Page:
The Non-GMO Project was founded on the simple idea that everyone has the right to know what is in their food, and we are committed to helping make that right a reality for every shopper. The Project has always supported mandatory labeling legislation and even spearheaded efforts to help the USDA make the National Bioengineered Food Disclosure Standard meaningful and intuitive for all consumers.
Consumers like you have been asking for transparency, campaigning for labeling, and voting for non-GMO options when you shop. Your hard work created the Non-GMO Project and helped bring more than 57,000 Verified non-GMO choices to consumers across North America. The USDA’s final rule is not good enough and we think you deserve better—so let’s continue to stand together in support of meaningful GMO labeling and Verified non-GMO choices.
What is in this new GMO labeling law?
The National Bioengineered Food Disclosure Law requires some products that contain GMOs to bear a GMO disclosure. Some food products will start to include a disclosure in 2020, but food producers are not required to be in full compliance until 2022.
Unfortunately, this law:
- Exempts most GMO foods that have been processed and refined, which represent the majority of GMO foods. A product can have many different highly refined GMO ingredients and still not be labeled under this law.
- Largely exempts GMO ingredients developed through techniques such as CRISPR or RNAi because many will not contain detectable GMO DNA.
- Mandates the use of the new term bioengineered instead of the familiar “GMO” in disclosures. If you’ve never heard of “bioengineered” food, you are not alone!
- Allows an unreasonably high five percent per ingredient threshold for GMO contamination. For context, the European Union uses a 0.9 percent threshold for most foods—so does the Non-GMO Project.
- Falls behind the rapid introduction of new GMOs by only updating its list of GMO foods once per year.
- Fails to include any technical requirements to ensure that GMO testing is meaningful (e.g., testing method, accreditation of labs, sampling plan requirements.)
- Has no penalty at all for failing to comply with the law. This is in stark contrast to the USDA’s National Organic Program, which levies fines of up to $11,000 per violation.
Some GMO foods will be labeled “bioengineered” or “BE”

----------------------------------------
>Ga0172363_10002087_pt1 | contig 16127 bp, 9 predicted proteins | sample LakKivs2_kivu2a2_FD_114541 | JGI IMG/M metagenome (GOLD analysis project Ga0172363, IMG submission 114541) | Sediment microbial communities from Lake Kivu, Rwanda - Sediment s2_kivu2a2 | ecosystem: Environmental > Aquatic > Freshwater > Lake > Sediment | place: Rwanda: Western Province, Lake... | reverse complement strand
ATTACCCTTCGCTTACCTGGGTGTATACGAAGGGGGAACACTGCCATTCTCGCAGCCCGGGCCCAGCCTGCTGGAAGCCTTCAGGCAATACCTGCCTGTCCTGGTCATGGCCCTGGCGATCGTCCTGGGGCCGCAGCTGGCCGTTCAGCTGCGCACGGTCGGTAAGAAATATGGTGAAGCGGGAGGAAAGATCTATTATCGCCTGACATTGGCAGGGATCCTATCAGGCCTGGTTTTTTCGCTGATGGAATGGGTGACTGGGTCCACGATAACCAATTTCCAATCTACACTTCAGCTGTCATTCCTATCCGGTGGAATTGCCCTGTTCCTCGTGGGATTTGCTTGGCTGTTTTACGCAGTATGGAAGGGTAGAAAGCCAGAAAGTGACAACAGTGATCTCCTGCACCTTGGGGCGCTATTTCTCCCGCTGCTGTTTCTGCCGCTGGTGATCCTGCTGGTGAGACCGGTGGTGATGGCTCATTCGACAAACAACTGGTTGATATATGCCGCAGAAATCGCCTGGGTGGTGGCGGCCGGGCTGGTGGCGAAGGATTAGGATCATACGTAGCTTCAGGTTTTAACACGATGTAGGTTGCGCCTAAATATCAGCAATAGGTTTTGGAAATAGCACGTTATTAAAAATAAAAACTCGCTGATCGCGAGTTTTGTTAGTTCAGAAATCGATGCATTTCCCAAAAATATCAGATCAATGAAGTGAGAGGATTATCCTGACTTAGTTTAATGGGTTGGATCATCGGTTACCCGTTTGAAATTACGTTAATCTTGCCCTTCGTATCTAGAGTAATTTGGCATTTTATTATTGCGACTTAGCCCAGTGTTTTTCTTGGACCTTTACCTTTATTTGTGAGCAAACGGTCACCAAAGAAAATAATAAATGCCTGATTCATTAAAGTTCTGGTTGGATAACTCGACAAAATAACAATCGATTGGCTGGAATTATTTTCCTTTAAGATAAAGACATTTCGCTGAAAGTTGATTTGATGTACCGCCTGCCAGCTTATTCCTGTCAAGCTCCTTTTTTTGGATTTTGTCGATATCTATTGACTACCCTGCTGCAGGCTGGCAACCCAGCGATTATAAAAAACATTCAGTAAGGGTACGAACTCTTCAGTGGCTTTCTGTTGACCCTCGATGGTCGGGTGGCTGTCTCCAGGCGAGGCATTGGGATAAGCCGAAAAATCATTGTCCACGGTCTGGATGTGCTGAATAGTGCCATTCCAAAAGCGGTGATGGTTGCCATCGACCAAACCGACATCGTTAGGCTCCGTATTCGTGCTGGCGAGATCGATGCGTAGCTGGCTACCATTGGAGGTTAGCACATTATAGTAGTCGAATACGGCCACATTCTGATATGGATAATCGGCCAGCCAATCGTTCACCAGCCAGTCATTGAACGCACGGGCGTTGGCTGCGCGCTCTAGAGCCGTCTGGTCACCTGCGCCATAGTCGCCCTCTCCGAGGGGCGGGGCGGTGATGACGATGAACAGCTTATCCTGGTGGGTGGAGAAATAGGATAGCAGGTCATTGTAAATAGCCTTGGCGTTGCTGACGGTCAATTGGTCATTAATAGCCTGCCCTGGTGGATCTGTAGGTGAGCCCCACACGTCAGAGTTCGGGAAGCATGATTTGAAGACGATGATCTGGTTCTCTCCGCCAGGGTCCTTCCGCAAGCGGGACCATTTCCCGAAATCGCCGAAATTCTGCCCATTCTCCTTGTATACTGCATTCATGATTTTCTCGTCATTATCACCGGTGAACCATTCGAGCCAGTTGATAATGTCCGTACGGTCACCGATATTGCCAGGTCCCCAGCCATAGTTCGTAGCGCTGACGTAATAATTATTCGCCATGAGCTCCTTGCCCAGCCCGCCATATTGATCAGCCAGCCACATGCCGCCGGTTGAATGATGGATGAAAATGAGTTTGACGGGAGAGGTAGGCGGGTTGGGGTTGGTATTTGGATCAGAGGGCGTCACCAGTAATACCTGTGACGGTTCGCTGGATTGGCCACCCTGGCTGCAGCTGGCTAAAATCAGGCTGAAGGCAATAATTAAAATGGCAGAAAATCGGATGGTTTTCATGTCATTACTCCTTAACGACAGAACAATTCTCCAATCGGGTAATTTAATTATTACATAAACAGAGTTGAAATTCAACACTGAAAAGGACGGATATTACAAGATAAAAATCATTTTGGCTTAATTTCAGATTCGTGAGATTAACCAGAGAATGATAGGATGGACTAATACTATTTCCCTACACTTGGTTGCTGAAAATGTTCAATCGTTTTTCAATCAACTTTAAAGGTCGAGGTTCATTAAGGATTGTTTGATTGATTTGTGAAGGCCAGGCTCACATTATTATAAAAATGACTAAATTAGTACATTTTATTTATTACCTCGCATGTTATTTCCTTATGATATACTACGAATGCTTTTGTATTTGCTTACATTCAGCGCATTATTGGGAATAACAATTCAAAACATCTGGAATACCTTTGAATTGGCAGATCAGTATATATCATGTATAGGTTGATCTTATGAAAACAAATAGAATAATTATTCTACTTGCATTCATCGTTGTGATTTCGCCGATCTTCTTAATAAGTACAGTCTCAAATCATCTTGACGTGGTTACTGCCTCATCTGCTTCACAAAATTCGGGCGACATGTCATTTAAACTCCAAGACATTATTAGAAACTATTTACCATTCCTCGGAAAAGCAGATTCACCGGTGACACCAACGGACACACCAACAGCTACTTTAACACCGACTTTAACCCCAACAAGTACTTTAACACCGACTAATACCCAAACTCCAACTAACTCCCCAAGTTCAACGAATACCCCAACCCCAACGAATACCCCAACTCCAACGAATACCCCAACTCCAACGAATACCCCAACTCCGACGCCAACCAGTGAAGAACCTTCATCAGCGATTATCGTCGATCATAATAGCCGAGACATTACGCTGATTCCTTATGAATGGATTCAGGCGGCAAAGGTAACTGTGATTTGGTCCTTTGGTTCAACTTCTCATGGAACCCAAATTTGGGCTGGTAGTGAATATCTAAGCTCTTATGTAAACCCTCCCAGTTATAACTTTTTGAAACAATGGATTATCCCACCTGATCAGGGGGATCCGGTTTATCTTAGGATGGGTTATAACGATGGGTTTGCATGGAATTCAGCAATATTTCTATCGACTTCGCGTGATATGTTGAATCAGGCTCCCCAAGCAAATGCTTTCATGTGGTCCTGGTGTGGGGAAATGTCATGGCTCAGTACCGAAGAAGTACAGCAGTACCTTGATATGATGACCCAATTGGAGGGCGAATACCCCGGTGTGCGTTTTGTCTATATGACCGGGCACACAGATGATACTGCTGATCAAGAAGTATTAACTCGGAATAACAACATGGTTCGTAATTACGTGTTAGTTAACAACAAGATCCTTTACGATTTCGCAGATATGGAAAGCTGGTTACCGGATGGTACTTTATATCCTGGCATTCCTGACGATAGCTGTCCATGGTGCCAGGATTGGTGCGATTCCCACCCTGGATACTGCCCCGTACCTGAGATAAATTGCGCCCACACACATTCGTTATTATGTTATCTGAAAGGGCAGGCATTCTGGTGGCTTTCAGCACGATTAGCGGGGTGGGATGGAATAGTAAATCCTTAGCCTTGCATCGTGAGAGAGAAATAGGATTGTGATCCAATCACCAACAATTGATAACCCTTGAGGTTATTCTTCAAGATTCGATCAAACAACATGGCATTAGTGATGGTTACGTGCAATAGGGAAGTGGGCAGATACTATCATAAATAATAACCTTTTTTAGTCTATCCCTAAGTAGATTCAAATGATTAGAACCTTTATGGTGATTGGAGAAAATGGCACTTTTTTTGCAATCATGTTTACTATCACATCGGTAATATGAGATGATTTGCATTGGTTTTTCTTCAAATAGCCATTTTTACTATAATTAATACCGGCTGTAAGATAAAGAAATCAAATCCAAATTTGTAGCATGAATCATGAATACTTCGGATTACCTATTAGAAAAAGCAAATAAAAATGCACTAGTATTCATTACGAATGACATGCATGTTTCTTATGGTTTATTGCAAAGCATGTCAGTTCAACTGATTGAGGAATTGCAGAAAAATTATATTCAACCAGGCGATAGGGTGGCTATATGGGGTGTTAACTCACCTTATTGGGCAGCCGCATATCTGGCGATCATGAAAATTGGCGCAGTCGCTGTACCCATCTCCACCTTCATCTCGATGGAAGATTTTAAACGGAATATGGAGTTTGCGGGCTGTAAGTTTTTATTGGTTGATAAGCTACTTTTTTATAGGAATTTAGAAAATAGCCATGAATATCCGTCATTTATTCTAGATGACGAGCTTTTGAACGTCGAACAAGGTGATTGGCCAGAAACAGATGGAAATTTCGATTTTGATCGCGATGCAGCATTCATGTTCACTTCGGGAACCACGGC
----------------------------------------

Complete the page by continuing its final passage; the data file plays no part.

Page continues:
It is important to understand that GMO foods won’t say they contain GMOs, they will say they are “bioengineered.” While 97 percent of consumers are familiar with the term GMO, most people do not understand what bioengineered food means. Typically used only as a medical term, “bioengineered” is not even included in the USDA’s Agricultural Biotechnology Glossary, highlighting the fact that it was invented for this purpose. Using intentionally confusing terminology misleads consumers and keeps them in the dark.
It is clear that using “bioengineered” instead of “GMO” or “genetically engineered” is an attempt to distance labeled products from the overwhelming consumer rejection of GMO foods. This is unacceptable and the Non-GMO Project feels it shows a great disregard for the American public. Unfortunately, the labeling confusion does not end there. The NBFDS does not even require products that need a BE disclosure to have a plain-text label. Consumers will need to scan QR codes, visit websites, send text messages, or make telephone calls while shopping in order to find out if some of their food contains GMOs.
The good news in the face of this disappointing law is that the Non-GMO Project’s mission is unchanged. We are still committed to preserving and building sources of non-GMO products, educating consumers, and providing verified non-GMO choices. A product without a bioengineered disclosure could still contain GMOs, but the Non-GMO Project Verified mark always means a product is compliant with North America’s most trusted and most rigorous Standard for GMO avoidance. You have the right to know what is in your food—without needing to memorize regulatory loopholes or jump through hoops in the grocery store.
Do you have questions about the NBFDS? Post them in the comments below or contact firstname.lastname@example.org.
Read part two of this blog